- Intended activities: e.g. disclosure (whether electronic or paper); preparation of witness statements;
- obtaining experts’ reports; mediation or any other steps which are deemed appropriate to a particular case;
- Identifiable contingencies: e.g. application for specific disclosure; resisting applications threatened or made by other party;
- Disbursements including court
- fees, counsel’s fees and any mediator or experts’ fees.
PD51G permits the court to make a Costs Management Order (“CMO”) through which the court will record its approval or disapproval of a party’s budget for future costs and also comment on costs that have already been incurred. The court may also require attendance at a Costs Management Hearing (“CMH”) to monitor expenditure. If a party is considered to be behaving oppressively in seeking to cause another party to spend money disproportionately, then an application can be made by the aggrieved party.
If any court approved budget later becomes inaccurate, a revised budget must be prepared with reasons for any increase which will then be subject to judicial scrutiny. When costs are assessed at any later detailed assessment hearing, the court will have regard to the last approved budget which should not be departed from without good reason.
How the Compulsory Pilot will work in practice
It is very difficult to predict how the Compulsory Pilot will work in practice mainly because no formal guidance has yet been issued by the TCC. The only observation that can be made at this stage is that a CMO may well be similar to, or the same as, costs capping orders which have thus far been used very sparingly in practice.
What is certain is that there are bound to be teething problems. Judges and barristers alike generally have little or no experience of costs or how they should be controlled purely because this is a function that has historically always been carried out by specialist costs judges and costs draftsmen following conclusion of the case. Even for experienced practitioners, costs can be very difficult to forecast with accuracy, particularly where disclosure is concerned. Accurate assessment of the volume of your own client’s document can be an inexact science, let alone that of the other party. Costs Management training has been offered by the Judicial Studies Board to all civil judges but training is not compulsory. The judicial approach to costs management may therefore not be uniform until such time as the TCC issues guidance.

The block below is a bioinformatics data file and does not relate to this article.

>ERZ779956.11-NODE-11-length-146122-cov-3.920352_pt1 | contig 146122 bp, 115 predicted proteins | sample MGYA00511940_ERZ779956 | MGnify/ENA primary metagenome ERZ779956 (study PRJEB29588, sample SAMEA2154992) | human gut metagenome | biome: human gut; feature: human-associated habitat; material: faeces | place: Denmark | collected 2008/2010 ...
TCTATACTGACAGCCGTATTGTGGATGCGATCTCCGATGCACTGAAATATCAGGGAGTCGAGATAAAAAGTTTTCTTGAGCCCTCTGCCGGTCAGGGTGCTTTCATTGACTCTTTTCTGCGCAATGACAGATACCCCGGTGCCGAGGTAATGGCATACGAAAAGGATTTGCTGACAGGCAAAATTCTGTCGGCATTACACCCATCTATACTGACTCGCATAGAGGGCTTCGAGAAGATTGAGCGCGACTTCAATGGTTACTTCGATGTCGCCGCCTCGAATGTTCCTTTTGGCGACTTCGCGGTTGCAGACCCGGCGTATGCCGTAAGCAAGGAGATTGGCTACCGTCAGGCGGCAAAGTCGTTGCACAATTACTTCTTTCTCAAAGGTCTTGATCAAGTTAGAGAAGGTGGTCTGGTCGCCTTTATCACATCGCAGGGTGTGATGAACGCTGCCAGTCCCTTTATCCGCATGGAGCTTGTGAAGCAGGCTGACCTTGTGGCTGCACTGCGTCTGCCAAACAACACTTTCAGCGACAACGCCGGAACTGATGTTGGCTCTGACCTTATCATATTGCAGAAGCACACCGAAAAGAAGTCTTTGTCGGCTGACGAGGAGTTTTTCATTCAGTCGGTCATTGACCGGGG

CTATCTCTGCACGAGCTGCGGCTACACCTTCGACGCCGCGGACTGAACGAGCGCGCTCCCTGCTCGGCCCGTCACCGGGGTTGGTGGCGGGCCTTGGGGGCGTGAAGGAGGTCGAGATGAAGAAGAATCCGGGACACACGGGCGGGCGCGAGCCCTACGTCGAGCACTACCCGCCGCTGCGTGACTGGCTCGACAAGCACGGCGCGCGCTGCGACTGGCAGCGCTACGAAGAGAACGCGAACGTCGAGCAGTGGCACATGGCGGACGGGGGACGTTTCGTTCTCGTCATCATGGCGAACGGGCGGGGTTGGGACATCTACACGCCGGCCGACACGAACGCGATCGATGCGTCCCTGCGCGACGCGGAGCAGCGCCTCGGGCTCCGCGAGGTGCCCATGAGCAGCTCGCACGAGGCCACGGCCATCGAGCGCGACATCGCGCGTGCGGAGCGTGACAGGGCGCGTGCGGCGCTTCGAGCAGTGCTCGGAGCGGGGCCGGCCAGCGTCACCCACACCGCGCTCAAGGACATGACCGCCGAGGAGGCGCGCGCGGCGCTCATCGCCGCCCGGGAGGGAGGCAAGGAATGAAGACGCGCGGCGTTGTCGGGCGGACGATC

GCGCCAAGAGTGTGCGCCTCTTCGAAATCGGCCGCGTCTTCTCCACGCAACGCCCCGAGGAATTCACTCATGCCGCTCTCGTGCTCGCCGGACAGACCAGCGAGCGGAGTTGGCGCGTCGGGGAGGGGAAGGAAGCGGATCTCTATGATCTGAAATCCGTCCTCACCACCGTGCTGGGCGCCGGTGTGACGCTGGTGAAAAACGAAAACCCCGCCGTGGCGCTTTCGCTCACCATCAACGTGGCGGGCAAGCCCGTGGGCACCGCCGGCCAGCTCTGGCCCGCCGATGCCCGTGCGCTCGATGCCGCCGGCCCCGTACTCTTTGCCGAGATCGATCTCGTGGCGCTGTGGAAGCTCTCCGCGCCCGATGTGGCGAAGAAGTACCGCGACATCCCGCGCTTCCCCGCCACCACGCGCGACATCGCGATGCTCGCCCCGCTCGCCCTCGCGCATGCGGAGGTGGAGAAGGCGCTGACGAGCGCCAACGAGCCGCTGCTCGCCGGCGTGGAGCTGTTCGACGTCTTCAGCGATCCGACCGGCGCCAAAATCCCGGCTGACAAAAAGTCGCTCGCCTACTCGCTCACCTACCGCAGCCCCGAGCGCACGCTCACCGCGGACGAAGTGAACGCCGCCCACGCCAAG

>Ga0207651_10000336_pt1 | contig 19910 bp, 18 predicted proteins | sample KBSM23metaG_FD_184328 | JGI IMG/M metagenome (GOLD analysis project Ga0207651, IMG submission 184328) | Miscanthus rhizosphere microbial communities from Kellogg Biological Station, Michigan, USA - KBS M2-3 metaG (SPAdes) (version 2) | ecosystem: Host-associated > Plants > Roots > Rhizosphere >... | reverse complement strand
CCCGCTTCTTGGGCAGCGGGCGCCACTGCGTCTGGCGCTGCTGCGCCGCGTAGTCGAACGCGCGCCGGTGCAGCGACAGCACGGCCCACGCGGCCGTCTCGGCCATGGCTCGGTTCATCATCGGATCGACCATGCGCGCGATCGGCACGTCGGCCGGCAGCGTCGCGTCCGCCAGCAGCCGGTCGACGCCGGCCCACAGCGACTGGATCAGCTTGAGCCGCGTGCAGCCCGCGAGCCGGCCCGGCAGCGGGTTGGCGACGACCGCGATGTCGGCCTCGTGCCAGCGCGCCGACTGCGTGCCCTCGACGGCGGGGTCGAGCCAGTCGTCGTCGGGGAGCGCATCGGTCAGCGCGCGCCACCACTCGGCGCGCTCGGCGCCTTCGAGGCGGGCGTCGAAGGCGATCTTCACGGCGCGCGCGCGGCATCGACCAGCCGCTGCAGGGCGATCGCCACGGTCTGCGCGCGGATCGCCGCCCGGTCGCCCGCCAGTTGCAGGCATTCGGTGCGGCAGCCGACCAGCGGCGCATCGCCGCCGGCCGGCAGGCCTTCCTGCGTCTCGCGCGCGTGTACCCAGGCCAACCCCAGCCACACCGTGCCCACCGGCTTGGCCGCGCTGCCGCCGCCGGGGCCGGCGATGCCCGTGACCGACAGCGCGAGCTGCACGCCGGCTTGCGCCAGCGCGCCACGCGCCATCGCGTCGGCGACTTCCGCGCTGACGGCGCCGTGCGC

Whilst the new system is bedding in, parties may be inclined to over-egg their estimates to avoid the risk of a lower costs recovery in the event that their estimate comes in light. Costs budgets might theoretically be tactically inflated to place commercial pressure on a weaker party but the threat of (or making of, if necessary) an application in the event of oppressive or unreasonable behaviour by another party might make such tactics difficult to realise in practice.
Careful costs management by lawyers will be key to achieving a successful outcome. In the event that a costs estimate is exceeded, a party with a relatively strong case might be forced to settle earlier than would otherwise have been the case. This is because a higher proportion of irrecoverable costs than previously may need to be factored in as part of the economics of the case.
It may well be more difficult for parties to hide any possible trump cards which might be able to be used to their advantage (assuming any later expert and other supporting evidence is favourable). One way to circumvent this might be to identify the trump card as a separate head of claim and list it as a contingency. This would have the effect of delaying disclosure of expenditure (and therefore the importance placed on the trump card) to some point in the future at such time as the trump card might be relied upon.
The Compulsory Pilot will be closely monitored by Nicholas Gould (a partner at Fenwick Elliott, in his capacity as Senior Visiting Lecturer at King’s College, London) and Claire King (a Fenwick Elliott Associate) who, along with the rest of the monitoring team, will in due course consider responses to questionnaires that will be completed by all solicitors and judges involved in the Compulsory Pilot.
The monitoring will no doubt be instructive and may result in change, but it remains to be seen whether the Compulsory Pilot will become a permanent feature of litigation in courts in England and Wales.